Relationships are some of the most complicated challenges for the animal brain. We see in other primate species, that there is strong correlation between brain power and size of social group they live in.
So it might seem like a bold claim to say it’s really quite simple to determine whether your relationship is likely to work …. at least in principle.
The question is, can you accept your partner exactly as they are, faults and all? Because, chances are that’s how they were when you chose them, and the truth is it’s unlikely you’re ever going to change them. And I would say dig deeply to see if you can accept them. Be objective, are those big things or small things that bother you? Can you live with them?
If the answer comes up no, and you really and truly cannot except them, you might want to consider separating rather than trying to change them. Because otherwise you likely signing up both parties for a life of near constant conflict.
The problem is that the things which initially draw us into a romantic relationship (often relating to visual cues or body chemistry) aren’t likely to be the same things that will make the relationship good in the long term. Most people who’ve had a certain amount of experience will agree that the starry eyed passion is unlikely to last. Though, initially it is likely to mask a multitude of things that we wouldn’t normally be happy about. On our oxytocin high we tell ourselves that those things aren’t important to us or we’ll change the person fit more closely with our preferences.
Of course when the passion cools to more normal long term levels, not only are we disappointed by the breaking of the romantic promise, that we were sold by fairy tails and Hollywood, but we are also confronted by the same issues that we ignored during the honeymoon phase but have now become screamingly intolerable.
Studies have shown that a relationship’s chances are much more determined by the bad times than the good times. If things are sometimes intolerably miserable, the chances are it won’t work, no mater how amazingly wonderful it can be at other times.
This is not as depressing as it sounds. The truth is it shows that we have more power in the relationship than we might imagine. Because ultimately we are responsible for the way we think, our beliefs, assumptions, expectations and judgements. We have the power to choose to be more tolerant and less judgemental. This is not to say forgive your partner for anything. You need to use your judgement to decide how objectively important an issue is and whether you are prepared to change the way you think. Sometimes the answer will naturally and justifiably be no. But you need to decide this and then act on it accordingly.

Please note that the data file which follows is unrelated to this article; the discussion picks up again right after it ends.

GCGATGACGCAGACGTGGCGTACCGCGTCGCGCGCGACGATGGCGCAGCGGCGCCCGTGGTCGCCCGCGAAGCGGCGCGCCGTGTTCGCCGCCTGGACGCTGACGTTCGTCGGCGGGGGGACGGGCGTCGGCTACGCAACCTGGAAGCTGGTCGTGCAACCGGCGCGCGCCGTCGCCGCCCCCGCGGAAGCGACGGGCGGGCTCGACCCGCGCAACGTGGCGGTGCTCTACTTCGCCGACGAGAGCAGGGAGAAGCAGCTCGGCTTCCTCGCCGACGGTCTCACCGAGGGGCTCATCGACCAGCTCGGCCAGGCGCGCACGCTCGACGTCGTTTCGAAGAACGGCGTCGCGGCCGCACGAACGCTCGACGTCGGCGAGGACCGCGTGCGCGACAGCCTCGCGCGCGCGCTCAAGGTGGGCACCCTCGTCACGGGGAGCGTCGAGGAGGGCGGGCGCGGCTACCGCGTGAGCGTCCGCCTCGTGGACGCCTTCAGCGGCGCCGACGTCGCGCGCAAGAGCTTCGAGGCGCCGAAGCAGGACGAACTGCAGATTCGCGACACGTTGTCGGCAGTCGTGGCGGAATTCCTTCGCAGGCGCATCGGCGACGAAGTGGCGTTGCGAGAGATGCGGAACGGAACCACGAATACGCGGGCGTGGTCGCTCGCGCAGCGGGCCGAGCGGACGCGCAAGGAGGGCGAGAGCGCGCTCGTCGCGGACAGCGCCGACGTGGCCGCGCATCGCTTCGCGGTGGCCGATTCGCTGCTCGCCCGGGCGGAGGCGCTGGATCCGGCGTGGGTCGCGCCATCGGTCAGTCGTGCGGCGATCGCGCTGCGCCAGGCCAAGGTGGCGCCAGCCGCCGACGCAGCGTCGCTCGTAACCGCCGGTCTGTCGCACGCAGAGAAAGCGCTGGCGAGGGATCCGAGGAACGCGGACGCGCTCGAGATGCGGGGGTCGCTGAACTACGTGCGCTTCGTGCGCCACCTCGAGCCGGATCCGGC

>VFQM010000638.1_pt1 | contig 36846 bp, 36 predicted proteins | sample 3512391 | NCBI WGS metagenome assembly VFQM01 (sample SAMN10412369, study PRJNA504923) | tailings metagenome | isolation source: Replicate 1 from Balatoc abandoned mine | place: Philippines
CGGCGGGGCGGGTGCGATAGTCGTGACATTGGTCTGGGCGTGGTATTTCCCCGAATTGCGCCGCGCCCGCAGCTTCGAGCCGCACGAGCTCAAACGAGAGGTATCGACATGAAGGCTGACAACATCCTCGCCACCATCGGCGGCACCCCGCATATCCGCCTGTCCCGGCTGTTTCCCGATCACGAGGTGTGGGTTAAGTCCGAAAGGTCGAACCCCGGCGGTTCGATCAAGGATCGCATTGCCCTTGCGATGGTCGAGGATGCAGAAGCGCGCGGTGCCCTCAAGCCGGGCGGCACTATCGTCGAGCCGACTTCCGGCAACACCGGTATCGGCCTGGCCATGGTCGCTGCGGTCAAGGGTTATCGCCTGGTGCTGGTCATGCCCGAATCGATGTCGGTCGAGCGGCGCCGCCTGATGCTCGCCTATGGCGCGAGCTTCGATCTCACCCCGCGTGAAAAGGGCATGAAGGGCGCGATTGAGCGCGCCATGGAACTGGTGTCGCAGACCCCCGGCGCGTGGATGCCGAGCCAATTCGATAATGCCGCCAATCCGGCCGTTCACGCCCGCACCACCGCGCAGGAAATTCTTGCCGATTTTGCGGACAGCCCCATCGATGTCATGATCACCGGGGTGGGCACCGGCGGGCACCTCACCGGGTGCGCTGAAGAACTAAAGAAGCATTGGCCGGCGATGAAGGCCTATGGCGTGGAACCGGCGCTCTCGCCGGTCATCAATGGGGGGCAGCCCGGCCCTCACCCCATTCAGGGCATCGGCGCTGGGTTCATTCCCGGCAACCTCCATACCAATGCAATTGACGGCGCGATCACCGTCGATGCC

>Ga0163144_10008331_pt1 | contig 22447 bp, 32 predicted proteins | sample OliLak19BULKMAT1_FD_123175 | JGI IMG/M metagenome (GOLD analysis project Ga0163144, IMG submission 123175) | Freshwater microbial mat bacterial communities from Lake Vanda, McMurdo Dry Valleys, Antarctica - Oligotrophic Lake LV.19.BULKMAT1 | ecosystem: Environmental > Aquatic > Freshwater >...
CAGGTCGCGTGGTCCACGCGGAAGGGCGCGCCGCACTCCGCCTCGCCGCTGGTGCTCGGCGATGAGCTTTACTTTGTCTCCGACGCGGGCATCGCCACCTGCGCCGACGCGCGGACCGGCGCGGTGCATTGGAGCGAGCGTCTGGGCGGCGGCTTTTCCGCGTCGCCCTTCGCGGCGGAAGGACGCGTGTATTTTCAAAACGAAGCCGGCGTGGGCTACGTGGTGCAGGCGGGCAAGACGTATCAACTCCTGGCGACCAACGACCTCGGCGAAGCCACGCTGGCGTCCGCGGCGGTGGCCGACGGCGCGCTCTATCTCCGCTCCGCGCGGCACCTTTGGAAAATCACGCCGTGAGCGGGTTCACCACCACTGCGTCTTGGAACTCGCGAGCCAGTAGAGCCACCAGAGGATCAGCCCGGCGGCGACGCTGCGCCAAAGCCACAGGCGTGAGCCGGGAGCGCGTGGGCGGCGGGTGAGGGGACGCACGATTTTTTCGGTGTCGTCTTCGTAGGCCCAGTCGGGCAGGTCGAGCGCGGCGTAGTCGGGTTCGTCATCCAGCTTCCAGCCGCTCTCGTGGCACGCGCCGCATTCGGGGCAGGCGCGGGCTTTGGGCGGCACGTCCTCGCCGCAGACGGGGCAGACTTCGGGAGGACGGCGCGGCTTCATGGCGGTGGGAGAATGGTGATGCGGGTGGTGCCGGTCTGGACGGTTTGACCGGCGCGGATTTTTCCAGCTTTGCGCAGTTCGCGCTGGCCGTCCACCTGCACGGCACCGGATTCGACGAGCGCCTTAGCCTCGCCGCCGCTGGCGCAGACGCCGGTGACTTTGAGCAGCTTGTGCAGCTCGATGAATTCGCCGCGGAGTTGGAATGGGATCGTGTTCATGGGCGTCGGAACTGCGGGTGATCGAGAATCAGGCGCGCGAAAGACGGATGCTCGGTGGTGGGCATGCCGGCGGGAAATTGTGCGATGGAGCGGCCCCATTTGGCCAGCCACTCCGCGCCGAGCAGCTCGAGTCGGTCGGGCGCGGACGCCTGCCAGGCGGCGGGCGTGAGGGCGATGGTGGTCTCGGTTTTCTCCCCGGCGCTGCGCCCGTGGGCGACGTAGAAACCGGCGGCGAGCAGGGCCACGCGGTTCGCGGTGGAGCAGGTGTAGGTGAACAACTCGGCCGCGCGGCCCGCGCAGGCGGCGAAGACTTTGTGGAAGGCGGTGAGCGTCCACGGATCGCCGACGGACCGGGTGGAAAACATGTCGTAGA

If you come to the conclusion that your relationship is worth working for, then go to it whole heartedly. And if you need a little help, hypnotherapy and CBT offer many techniques to help you change your thinking, reach acceptance and manage your feelings on the way.
In true blog spirit here are a 5 tips that will significantly improve the chances for your relationship:
- Don’t expect to change your partner. Sure give them feedback about how you feel about something, but then it’s up to them
- Be tolerant about the small things, are they really worth getting so worked up about
- Don’t expect your partner to think just like you, they may have different ways of showing how they feel
- Talk about you interests to your partner and show an interest in their interests. According to a study in 1990 this last point is one of most reliable indicators of whether a relationship will last. If someone points out something of interest and then receives interested attention from their partner less than 30% of the time, then the relationship is unlikely to last as much as 6 years. However if the figure is closer to 90% of the time, the couple will almost certainly be together more than 6 years.
- Be grateful, be kind and avoid contempt. When you start to feel contempt for your partner, it’s like the funeral bell tolls for a relationship. So pay less attention to their faults and be grateful for the things you love about them. And if have an argument try to be kind not nasty in the way you express your point of view. During hypnotherapy I find it useful to ask clients what it is they originally loved about their partner. Getting them to remember this, perhaps even during hypnotic regression can help them to re-access a much positive mindset towards their partner which is a great help when dealing with complex issues.